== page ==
Nurse Darla has been in the healthcare industry for nearly 20 years, first as a nurses aide, and then as a lab tech. She started travel nursing after her parents passed away, which was just a few years ago. “I only wish I had started traveling sooner,“ she says.
She was first diagnosed with breast cancer when she was just 35. “It was such a shock — I didn’t smoke, I didn’t have a family history of cancer. It just came out of the blue,” Darla says. She battled her disease and was in remission for 11 years. When the cancer came back, Darla fought it again.
Then, just a couple months ago, Darla started noticing some strange things happening. When writing a check to a friend, she wrote the name of someone she’d never heard of — without realizing it. And when she was working in the ER, talking about lunch, she was frustrated to find her fellow nurses didn’t understand a thing she was saying. “In my mind, I was talking just as plainly as I’m talking to you now. But it turned out, I was speaking pure nonsense.”
The other nurses urged her to go get a CT scan — and she was immediately rushed to the ER, where doctors removed a tumor the size of a lemon from her brain.
“The surgery took 8 hours. The doctor warned my family — ‘she’ll be intubated for 2 days, she won’t be able to speak,’” said Darla. “But I woke up from that surgery, breathing on my own. Thirty minutes later, I was asking for ice cream! I was lucky.”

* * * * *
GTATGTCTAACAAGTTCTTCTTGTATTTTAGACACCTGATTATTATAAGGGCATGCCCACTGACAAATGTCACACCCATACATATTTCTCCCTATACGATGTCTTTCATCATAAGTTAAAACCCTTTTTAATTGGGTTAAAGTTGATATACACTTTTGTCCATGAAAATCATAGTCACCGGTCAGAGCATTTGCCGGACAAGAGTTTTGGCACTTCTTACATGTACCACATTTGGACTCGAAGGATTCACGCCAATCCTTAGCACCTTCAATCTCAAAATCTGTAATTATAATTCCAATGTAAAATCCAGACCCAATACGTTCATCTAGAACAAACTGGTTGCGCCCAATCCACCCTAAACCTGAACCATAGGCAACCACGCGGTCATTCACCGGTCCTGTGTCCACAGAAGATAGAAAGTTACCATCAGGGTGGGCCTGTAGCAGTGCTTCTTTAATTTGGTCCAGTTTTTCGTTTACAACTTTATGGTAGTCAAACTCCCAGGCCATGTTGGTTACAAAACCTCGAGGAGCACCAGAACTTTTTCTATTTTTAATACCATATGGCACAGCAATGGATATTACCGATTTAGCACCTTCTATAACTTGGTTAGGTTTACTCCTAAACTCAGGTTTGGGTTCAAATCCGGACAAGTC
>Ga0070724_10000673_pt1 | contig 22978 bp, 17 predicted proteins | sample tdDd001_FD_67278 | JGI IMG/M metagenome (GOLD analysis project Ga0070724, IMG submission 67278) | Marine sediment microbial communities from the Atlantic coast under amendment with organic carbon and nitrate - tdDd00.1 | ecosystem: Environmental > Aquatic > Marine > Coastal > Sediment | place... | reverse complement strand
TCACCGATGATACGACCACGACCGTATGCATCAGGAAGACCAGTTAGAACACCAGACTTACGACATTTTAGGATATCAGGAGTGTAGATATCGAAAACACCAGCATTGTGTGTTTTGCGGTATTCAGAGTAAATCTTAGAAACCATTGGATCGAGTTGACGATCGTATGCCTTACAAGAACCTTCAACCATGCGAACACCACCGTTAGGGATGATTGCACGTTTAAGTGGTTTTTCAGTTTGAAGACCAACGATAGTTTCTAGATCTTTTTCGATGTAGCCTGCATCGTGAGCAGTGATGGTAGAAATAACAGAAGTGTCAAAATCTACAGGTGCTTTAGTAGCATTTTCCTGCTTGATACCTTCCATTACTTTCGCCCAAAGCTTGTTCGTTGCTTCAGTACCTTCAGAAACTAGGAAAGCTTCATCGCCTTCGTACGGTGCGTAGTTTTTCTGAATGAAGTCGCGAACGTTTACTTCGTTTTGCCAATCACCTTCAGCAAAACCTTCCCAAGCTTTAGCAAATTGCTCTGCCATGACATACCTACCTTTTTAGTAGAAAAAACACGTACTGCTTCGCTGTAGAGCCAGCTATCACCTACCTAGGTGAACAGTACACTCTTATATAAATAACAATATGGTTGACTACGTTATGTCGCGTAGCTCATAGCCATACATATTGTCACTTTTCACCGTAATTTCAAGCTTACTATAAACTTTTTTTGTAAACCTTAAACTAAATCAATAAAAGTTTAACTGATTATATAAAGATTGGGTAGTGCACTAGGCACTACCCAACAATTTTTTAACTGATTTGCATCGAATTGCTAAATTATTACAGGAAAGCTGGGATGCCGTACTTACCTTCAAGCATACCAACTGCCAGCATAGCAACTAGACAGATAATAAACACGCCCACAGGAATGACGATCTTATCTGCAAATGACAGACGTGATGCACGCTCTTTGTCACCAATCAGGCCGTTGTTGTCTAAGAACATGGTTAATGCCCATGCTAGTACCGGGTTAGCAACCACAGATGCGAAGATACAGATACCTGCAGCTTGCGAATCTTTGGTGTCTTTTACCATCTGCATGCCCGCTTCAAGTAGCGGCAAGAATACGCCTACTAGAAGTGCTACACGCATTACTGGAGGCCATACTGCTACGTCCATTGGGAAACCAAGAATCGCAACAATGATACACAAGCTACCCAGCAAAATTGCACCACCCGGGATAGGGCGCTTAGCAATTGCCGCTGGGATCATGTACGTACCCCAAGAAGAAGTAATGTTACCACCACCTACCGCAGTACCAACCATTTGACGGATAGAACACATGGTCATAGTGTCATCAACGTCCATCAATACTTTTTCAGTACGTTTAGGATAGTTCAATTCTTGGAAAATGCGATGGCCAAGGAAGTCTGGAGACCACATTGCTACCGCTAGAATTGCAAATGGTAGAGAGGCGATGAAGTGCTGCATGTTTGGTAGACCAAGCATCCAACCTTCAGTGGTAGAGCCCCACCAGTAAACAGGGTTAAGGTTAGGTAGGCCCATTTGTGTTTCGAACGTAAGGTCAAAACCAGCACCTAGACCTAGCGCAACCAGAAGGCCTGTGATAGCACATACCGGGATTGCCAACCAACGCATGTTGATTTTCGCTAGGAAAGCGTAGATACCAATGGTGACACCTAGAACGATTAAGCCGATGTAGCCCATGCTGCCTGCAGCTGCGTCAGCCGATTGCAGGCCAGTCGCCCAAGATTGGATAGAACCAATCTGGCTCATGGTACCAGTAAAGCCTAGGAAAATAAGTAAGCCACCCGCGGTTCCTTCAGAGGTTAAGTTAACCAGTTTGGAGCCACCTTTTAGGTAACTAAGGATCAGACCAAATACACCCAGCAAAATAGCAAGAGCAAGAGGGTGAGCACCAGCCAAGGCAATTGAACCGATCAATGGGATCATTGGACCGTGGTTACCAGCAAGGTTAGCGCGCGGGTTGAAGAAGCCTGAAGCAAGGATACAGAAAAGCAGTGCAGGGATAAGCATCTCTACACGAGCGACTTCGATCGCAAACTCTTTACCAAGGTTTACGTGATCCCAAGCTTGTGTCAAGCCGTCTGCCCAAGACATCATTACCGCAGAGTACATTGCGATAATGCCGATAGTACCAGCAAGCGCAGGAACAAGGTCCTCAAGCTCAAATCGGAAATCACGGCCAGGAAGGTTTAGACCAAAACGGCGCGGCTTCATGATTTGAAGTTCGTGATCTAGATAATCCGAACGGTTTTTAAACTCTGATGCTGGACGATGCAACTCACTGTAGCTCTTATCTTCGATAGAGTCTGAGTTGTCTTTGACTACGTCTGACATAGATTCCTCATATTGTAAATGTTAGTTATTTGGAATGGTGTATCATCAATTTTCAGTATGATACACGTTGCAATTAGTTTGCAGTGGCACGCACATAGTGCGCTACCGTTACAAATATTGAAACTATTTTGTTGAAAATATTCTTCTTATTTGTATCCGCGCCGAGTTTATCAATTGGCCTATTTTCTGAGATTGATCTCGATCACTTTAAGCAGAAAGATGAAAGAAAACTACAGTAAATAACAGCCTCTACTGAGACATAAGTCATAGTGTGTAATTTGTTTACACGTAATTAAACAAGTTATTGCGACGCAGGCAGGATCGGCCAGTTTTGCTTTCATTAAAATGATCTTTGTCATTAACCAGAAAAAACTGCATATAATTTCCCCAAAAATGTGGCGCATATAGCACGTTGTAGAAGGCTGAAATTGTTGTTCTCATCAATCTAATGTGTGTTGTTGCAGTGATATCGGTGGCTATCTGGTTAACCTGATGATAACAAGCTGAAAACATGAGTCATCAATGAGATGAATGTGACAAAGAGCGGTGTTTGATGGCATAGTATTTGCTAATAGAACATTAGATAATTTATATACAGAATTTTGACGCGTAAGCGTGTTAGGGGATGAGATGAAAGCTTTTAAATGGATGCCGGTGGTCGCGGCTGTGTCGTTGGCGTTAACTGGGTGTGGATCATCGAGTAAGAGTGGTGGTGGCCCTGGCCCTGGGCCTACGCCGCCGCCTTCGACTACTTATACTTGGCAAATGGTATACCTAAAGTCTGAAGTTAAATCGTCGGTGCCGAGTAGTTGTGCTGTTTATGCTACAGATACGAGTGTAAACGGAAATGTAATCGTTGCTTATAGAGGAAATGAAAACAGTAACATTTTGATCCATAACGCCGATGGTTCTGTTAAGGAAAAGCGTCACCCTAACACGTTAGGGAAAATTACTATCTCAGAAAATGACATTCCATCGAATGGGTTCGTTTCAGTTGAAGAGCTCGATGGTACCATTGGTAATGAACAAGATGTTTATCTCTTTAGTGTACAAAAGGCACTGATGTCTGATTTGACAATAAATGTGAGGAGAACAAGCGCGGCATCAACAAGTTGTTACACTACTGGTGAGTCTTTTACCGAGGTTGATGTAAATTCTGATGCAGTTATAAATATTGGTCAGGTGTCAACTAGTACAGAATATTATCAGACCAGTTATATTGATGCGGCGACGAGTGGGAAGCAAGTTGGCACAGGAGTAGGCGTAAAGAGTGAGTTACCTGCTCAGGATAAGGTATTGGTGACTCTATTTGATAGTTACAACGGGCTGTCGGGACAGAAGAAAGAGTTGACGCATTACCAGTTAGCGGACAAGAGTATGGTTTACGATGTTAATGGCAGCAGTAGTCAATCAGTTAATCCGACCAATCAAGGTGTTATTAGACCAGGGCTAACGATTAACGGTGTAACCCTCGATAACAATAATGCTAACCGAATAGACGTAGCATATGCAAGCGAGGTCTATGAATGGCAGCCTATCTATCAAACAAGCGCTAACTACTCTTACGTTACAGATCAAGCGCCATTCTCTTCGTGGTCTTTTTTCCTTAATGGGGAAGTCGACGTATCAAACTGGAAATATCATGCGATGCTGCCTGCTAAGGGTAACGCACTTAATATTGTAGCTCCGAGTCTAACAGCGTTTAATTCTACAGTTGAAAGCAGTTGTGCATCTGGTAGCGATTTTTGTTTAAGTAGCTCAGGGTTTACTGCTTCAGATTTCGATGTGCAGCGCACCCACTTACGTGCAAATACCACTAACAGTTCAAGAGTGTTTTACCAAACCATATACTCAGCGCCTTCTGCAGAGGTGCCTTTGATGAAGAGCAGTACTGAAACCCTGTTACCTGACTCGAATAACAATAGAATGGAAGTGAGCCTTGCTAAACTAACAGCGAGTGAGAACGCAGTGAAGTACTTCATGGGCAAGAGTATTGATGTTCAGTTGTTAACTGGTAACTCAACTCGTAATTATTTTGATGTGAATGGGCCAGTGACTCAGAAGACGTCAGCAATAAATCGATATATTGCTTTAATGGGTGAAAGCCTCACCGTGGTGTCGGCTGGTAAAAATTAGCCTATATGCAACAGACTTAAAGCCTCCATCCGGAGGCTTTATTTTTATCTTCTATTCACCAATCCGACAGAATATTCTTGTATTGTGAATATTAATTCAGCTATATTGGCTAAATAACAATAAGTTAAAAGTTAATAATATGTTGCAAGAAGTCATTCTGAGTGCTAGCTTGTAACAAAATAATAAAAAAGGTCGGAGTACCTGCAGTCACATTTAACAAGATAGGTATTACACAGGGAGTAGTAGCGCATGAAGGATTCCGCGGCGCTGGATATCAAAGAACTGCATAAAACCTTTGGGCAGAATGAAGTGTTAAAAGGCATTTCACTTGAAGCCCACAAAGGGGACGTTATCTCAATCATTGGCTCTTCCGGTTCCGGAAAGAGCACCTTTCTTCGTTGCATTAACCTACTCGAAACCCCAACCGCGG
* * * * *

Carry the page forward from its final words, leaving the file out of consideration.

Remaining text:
The doctor who performed her surgery agreed. “You have no idea what a miracle this woman is,” he told Darla’s brother and sister.
Now, she’s undergoing chemo for the next 6 months to make sure the cancer doesn’t come back again. Darla is a fighter and looks for the positive in her situation, but the chemo makes it difficult to work. She wants to get back to doing what she loves: helping patients in the ER, taking care of her pack of rescue pups, and chasing double eagles on the golf course.
Her sister writes, “My sister went back to work Thursday, 3 days after a chemo treatment, and she is miserable. This chemo is wreaking havoc on her poor body and she doesn’t complain or ask why me. She is simply happy to be alive, which we all should be.”
Though insurance can offset some of the medical costs, Darla still needs help paying for her treatment. Her sister has started a GoFundMe campaign for her to bring her some support. This Nurses Week, let’s all band together and help Darla kick cancer once and for all.